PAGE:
8 Of The Most Important Latina and Black Theologians To Read

POSTED BY PRISCA DORCAS MOJICA RODRIGUEZ · JUNE 13, 2016

 

For me, the decision to attend seminary was based on a deep desire to know why. Why are so many Latinxs so bent on being committed to this religion that was shoved down our throats? Literally. Why are so many Latinxs internalizing racism, sexism, and classism; and what does the church have to do with it?  I needed answers, so I went to one of the most liberal seminaries in the country, Vanderbilt Divinity School. And still, I found myself reading primarily white men in about 95% of my classes.  So on the rare occasion when they assigned a person of color,  I ate that shit up.  I found solace in these rarely assigned or self-assigned POC theologians and ethicists who have basically formed me,  from that moment onward. So here is my list, as a Latina theologian, of the most important Black and Latina theologians and ethicists to read.

 

Womanist Theological Ethics edited by Katy Cannon, Emilie Townes, and Angela Sims

This anthology has five parts. The womanist movement was started by Black women to make theological sense of God through their experiences. Black women  began to realize that Christian theology did not have their voices in it, and Black theology usually meant Black men’s theology. So, there was this response to liberation theology in the Black church that said: what about Black women? Womanism has gone through waves and changes, and this particular anthology has some of the giants in what some would call second-wave womanism.

“African American women were probably the first women in the United States to be displayed publicly without clothing.  Slave auctions often drew crowds of observers because, in their display of women to be sold as slaves, they pandered to white prurient curiosity. Black women’s bodies were the object of intense public curiosity… the abuse and degradation of slavery was the first step in a devaluation or labeling process that shape attitudes and actions toward black women.”

 

En La Lucha/ In the Struggle: Elaborating a Mujerista Theology by Ada Maria Isasi-Diaz

This Cuban refugee theologian is probably my favorite, and one of the most notable Latina theologians.   She is in direct conversation with womanism so much so that Mujerista is a direct translation of womanism.  It’s a name of our own though, because to be a womanist you have to be a Black woman; and to be a Mujerista you have to be Latina.  Mujerista theology is rooted in grassroot Latina experiences.  A tenant of Mujerista theology is that our understanding of God and ourselves is more organic, meaning that we can both go to a traditional Catholic Church while expressing almost sacrilegious devoutness to Guadalupe.  Mujerista theology can hold that. And explores that reality.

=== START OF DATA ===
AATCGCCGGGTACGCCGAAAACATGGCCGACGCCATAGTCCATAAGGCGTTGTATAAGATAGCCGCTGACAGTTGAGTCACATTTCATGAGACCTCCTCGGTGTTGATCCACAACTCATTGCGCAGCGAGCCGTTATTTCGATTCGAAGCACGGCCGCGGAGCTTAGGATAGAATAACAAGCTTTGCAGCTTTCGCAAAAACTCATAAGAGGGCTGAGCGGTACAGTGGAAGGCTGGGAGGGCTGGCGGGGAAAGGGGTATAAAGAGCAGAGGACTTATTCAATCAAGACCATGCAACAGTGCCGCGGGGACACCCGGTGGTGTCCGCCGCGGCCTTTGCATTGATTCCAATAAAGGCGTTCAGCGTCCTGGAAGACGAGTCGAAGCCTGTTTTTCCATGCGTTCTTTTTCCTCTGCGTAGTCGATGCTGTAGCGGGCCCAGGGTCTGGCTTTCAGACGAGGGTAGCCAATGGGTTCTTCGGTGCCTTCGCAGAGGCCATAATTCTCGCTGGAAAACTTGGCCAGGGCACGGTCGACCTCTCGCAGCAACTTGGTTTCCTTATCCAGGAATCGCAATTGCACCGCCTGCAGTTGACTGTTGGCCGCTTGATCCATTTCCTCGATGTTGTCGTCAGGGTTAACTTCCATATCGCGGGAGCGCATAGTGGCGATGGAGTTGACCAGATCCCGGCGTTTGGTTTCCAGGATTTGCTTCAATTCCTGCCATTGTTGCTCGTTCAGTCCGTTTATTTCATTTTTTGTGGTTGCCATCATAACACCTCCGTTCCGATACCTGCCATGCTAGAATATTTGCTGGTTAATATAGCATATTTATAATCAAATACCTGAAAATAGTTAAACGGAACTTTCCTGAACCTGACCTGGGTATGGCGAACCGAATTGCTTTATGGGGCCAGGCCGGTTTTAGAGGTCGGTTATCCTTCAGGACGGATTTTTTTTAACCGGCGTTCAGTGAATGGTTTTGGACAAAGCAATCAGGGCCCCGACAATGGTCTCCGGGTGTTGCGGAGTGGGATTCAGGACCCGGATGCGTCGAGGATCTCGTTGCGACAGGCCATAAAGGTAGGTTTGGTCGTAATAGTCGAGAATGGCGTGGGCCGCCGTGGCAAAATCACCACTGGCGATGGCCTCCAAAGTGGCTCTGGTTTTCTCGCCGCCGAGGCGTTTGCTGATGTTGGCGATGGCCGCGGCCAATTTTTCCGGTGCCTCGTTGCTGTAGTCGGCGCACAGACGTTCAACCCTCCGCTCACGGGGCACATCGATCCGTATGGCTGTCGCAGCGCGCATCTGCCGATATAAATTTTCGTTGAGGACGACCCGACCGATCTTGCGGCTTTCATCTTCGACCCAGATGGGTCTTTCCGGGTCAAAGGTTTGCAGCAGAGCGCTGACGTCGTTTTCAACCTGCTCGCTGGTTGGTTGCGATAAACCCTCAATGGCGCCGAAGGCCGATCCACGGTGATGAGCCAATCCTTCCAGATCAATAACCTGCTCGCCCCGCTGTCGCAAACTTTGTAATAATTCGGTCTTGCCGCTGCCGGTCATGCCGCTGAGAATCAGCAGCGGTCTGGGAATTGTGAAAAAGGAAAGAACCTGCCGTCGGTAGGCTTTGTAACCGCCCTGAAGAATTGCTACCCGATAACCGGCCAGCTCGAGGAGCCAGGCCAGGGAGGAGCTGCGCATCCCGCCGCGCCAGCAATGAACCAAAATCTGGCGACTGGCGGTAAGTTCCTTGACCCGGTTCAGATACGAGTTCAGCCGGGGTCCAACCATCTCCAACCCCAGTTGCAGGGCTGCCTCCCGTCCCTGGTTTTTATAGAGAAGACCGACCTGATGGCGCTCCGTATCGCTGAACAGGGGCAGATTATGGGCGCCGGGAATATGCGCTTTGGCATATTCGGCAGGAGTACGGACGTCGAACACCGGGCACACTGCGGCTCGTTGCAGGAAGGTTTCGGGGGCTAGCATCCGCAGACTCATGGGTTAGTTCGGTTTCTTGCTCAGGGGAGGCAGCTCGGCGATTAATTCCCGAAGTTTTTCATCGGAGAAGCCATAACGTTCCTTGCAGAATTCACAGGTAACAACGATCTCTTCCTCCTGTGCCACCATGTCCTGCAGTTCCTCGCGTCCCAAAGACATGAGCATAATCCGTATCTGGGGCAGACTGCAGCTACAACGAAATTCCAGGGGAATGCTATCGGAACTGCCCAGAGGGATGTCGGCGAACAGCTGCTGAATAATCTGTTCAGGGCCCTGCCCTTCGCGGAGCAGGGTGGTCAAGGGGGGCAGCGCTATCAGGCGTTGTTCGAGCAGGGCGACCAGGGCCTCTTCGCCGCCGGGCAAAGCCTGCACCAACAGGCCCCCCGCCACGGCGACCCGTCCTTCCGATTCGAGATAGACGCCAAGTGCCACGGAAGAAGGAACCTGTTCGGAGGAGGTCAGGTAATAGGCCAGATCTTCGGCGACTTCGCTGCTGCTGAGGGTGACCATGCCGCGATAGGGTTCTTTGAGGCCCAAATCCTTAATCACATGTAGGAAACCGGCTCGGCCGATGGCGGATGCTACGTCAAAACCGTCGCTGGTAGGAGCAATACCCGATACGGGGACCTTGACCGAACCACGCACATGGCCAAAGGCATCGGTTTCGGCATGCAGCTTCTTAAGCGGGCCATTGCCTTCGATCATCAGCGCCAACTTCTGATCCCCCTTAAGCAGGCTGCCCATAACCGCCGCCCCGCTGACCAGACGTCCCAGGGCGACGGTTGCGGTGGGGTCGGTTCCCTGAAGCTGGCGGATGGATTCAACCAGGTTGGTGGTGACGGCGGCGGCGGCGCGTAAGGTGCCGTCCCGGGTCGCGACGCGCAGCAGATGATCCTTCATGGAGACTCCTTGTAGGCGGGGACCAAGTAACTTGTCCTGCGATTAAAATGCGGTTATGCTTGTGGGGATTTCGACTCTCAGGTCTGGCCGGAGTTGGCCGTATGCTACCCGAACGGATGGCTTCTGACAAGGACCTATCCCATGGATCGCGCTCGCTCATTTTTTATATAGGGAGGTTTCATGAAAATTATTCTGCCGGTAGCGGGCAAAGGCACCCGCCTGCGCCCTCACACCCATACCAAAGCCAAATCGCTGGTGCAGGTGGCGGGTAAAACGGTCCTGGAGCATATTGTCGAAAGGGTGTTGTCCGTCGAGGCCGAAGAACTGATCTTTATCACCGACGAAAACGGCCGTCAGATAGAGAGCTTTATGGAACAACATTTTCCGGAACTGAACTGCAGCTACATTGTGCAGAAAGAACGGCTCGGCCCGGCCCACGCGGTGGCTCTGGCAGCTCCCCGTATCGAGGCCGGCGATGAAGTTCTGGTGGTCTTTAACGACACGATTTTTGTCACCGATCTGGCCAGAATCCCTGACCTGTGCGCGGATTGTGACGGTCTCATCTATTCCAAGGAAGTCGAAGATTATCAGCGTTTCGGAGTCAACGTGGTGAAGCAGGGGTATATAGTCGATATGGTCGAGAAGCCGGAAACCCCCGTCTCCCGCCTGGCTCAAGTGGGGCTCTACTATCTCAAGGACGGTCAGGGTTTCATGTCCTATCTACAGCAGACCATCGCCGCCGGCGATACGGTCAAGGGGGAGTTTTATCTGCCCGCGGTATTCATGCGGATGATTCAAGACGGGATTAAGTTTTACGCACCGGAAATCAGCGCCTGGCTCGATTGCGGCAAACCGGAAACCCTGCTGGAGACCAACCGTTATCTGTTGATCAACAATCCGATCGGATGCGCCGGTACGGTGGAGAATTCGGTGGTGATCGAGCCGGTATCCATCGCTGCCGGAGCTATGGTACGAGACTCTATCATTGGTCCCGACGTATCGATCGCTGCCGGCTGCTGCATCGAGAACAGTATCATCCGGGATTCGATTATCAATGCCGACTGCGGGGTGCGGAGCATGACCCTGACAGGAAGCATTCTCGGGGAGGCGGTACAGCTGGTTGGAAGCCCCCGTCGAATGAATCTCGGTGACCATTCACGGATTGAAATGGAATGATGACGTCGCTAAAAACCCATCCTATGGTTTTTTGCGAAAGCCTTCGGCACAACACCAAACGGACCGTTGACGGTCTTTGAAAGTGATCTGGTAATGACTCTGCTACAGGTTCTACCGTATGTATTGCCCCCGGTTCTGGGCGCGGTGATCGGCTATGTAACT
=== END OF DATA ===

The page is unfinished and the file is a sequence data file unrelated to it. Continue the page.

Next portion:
“The goals of mujerista theology have always been these: to provide a platform for the voices of Latina grassroots women; to develop a theological method that takes seriously the religious understandings and practices of Latinas as a source for doing theology; to challenge the theological understanding, church teachings, and religious practices that oppress Latina women, that are not life-giving, and, therefore, cannot be theologically correct”

 

Disruptive Christian Ethics: When Racism and Women’s Lives Matter by Traci C. West


This is actually one of my first books by a person of color that I read in Divinity school, and it just so happened to be Tracy West.  This book discusses a lot of things that churches don’t want to talk about, and those are racism and the sexual violence committed against women, specifically towards WOC.  She moves away from theory and is asking the church for some actual practical responses.  She is demanding that the church become accepting of marginalized people, which includes Black folk, Spanish-speaking folk, LGBTQIA folk, and the like.

“Community members such as poor, Black single mothers who have achieved amazing feats of struggle in survival on public assistance will most likely not be among those celebrated for accomplishments of her gifts of courage and tenacity.  Indeed, the salvation that may be preached and prayed about them will be focused on helping them repent of their allegedly lazy ass dumb dirty ways. These worshipers may learn that earning God’s approval is exactly the same as earning the approval of white politicians and media spokespersons who make racist assessments of them.”

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